On Thursday, Russia and Belarus began a week of war games, which rattled Eastern European NATO states and led to rampant speculation about the true purpose of the exercise before they even began. Dubbed “Zapad 2017” (meaning “West”), the games are meant to simulate an attack by a coalition of fictional Western states — Lubenia, Vesbaria, and Veishnoria — which some observers see as stand-ins for Poland, Lithuania, and Latvia.
The Zapad exercises are neither new nor unusual: The Soviet Union and Warsaw Pact countries carried out a series of “Zapad” exercises simulating NATO invasions from the West throughout the ’70s and ’80s, and this is the fourth conducted by the Russian Federation since 1999. What has Europe worried is that Zapad 2017 comes at a time of considerable tension in Eastern Europe, while the memory of 2013, when Russia used the Zapad exercise to lay the groundwork for the seizure of Crimea from Ukraine the following year, remains fresh. Military exercises were also used as a disguise for the invasion of Georgia in 2008.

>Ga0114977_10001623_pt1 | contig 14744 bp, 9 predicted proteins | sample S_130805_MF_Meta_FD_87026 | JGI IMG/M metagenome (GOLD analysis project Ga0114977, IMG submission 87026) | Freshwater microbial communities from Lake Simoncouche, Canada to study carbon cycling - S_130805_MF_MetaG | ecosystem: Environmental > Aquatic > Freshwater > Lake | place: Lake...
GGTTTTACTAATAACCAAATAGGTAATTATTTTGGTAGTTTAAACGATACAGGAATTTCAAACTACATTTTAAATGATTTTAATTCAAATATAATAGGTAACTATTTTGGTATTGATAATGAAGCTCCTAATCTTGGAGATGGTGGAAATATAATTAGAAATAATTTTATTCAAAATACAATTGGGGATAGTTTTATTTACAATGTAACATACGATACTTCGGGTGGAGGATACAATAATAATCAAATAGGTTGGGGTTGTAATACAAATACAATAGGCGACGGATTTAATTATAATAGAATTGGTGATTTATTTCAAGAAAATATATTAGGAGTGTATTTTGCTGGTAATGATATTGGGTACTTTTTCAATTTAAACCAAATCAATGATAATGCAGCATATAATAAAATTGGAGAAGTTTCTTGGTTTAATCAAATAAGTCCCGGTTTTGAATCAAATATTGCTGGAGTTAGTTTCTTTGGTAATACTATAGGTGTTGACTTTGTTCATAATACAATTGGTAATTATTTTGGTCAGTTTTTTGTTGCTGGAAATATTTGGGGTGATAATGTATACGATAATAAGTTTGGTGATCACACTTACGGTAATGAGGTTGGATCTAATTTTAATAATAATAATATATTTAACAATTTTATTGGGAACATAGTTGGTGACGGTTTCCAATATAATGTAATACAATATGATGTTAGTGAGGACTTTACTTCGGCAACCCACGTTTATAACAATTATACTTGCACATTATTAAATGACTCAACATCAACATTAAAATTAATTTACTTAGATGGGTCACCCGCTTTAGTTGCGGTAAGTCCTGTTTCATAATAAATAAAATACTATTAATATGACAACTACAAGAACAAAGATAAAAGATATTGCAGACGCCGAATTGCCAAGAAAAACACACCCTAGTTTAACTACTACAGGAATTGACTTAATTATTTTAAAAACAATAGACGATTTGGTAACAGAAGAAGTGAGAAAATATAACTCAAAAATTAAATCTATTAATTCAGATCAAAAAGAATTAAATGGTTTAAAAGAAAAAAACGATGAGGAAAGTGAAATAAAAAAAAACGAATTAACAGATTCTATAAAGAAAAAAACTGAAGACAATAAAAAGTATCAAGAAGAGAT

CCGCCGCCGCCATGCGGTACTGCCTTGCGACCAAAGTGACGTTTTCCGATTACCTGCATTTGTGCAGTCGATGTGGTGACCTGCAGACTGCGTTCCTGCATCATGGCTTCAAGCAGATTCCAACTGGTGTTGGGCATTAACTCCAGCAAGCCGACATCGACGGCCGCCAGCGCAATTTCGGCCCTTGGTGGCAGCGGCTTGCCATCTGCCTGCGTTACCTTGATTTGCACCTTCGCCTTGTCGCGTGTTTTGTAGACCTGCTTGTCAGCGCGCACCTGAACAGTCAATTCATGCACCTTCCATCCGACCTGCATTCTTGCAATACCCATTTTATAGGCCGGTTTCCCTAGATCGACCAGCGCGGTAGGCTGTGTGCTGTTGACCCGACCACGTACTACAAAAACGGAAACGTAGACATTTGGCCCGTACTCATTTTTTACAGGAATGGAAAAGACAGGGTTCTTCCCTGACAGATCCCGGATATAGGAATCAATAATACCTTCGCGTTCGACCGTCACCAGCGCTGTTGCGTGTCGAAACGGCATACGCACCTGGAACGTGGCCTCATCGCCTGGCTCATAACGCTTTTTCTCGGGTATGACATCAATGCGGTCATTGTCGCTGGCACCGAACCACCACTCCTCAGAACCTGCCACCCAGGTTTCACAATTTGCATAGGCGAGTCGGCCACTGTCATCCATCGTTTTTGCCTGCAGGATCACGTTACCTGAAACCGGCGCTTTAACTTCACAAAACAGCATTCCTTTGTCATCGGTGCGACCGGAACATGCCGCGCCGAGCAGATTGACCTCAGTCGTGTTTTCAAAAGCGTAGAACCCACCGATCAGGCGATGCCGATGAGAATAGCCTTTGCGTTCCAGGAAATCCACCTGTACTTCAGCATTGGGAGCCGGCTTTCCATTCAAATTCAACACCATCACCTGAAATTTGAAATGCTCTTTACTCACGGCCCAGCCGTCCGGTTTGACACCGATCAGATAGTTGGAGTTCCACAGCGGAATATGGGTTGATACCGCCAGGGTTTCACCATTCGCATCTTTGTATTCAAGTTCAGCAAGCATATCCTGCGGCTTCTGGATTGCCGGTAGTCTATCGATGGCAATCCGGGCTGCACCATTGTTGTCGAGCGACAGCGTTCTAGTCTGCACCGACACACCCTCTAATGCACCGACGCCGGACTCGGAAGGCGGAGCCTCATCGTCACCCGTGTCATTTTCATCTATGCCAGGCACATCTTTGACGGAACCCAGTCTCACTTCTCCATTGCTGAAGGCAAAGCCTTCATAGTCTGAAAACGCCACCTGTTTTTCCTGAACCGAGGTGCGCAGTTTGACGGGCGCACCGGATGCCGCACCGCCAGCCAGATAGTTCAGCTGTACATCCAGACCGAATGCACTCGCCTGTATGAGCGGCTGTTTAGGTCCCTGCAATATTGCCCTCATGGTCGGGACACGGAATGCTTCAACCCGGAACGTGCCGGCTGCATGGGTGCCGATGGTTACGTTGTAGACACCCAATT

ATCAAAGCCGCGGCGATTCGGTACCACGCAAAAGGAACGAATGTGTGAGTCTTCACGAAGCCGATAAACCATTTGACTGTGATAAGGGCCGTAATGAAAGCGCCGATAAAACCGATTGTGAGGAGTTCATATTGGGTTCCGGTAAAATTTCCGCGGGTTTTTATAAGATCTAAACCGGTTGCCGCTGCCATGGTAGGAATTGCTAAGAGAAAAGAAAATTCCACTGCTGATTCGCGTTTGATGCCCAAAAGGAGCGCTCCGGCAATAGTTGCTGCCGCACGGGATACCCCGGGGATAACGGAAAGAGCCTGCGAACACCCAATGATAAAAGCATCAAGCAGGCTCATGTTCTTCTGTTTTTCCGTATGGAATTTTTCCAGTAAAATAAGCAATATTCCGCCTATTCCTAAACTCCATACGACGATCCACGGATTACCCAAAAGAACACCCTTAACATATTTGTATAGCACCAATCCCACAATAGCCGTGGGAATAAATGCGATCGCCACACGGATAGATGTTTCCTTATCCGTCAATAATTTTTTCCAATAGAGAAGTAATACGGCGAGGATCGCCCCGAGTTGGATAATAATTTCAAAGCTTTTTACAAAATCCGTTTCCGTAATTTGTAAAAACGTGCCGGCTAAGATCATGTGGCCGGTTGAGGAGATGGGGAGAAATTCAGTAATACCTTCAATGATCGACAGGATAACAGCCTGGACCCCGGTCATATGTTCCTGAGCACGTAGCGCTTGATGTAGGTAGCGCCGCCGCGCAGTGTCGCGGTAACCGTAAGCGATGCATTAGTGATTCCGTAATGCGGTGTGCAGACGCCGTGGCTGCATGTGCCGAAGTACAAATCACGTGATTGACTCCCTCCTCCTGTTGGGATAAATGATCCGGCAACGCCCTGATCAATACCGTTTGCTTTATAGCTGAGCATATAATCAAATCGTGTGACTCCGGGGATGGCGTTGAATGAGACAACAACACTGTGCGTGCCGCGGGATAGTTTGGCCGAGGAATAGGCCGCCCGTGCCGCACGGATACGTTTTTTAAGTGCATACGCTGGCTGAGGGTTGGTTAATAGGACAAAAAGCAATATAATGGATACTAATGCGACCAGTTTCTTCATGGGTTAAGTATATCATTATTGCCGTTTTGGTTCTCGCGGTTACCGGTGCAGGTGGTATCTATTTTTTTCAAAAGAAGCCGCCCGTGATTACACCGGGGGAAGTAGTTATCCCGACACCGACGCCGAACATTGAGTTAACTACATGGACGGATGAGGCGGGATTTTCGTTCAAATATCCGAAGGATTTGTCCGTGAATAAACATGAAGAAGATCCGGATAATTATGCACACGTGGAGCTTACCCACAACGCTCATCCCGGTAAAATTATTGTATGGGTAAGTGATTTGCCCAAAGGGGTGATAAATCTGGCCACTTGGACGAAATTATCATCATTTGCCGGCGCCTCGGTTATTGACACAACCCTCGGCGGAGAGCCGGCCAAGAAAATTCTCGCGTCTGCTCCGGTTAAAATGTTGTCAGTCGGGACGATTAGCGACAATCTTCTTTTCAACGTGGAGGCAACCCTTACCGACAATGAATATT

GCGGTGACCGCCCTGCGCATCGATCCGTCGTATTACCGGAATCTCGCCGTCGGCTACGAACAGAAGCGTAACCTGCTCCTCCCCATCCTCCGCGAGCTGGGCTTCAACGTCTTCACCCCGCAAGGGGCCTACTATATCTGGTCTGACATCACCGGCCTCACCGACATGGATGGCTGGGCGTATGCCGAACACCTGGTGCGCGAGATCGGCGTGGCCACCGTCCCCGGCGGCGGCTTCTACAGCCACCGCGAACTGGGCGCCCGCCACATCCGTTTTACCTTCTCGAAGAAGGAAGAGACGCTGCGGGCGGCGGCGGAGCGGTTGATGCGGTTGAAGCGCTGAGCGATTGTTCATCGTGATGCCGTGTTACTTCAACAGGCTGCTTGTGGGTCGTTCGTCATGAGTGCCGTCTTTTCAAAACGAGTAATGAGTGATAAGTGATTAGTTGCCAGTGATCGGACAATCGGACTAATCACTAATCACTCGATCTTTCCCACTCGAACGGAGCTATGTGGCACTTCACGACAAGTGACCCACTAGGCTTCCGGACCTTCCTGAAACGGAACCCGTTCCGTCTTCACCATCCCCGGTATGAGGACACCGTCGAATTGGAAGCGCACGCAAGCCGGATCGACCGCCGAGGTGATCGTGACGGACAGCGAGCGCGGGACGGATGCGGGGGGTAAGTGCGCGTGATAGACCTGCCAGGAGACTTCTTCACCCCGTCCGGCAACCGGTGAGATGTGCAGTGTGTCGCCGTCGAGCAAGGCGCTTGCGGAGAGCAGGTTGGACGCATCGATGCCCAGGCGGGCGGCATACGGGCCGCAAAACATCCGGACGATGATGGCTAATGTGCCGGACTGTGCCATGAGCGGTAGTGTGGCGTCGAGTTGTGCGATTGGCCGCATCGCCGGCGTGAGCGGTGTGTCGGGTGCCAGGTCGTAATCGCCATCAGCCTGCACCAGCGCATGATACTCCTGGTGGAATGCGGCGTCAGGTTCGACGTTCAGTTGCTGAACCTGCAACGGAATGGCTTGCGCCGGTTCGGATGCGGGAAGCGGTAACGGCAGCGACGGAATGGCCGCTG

By and large, NATO does not see Russia pulling a similar stunt with this year’s exercise, but the alliance has expressed concern that Moscow is not being transparent about the number of troops involved in the exercise, claiming that under 13,000 soldiers are participating when the total could really be as high as 100,000. What the Russian and Belarusian governments have depicted as a routine defensive drill looks from the outside like a rehearsal for a major war.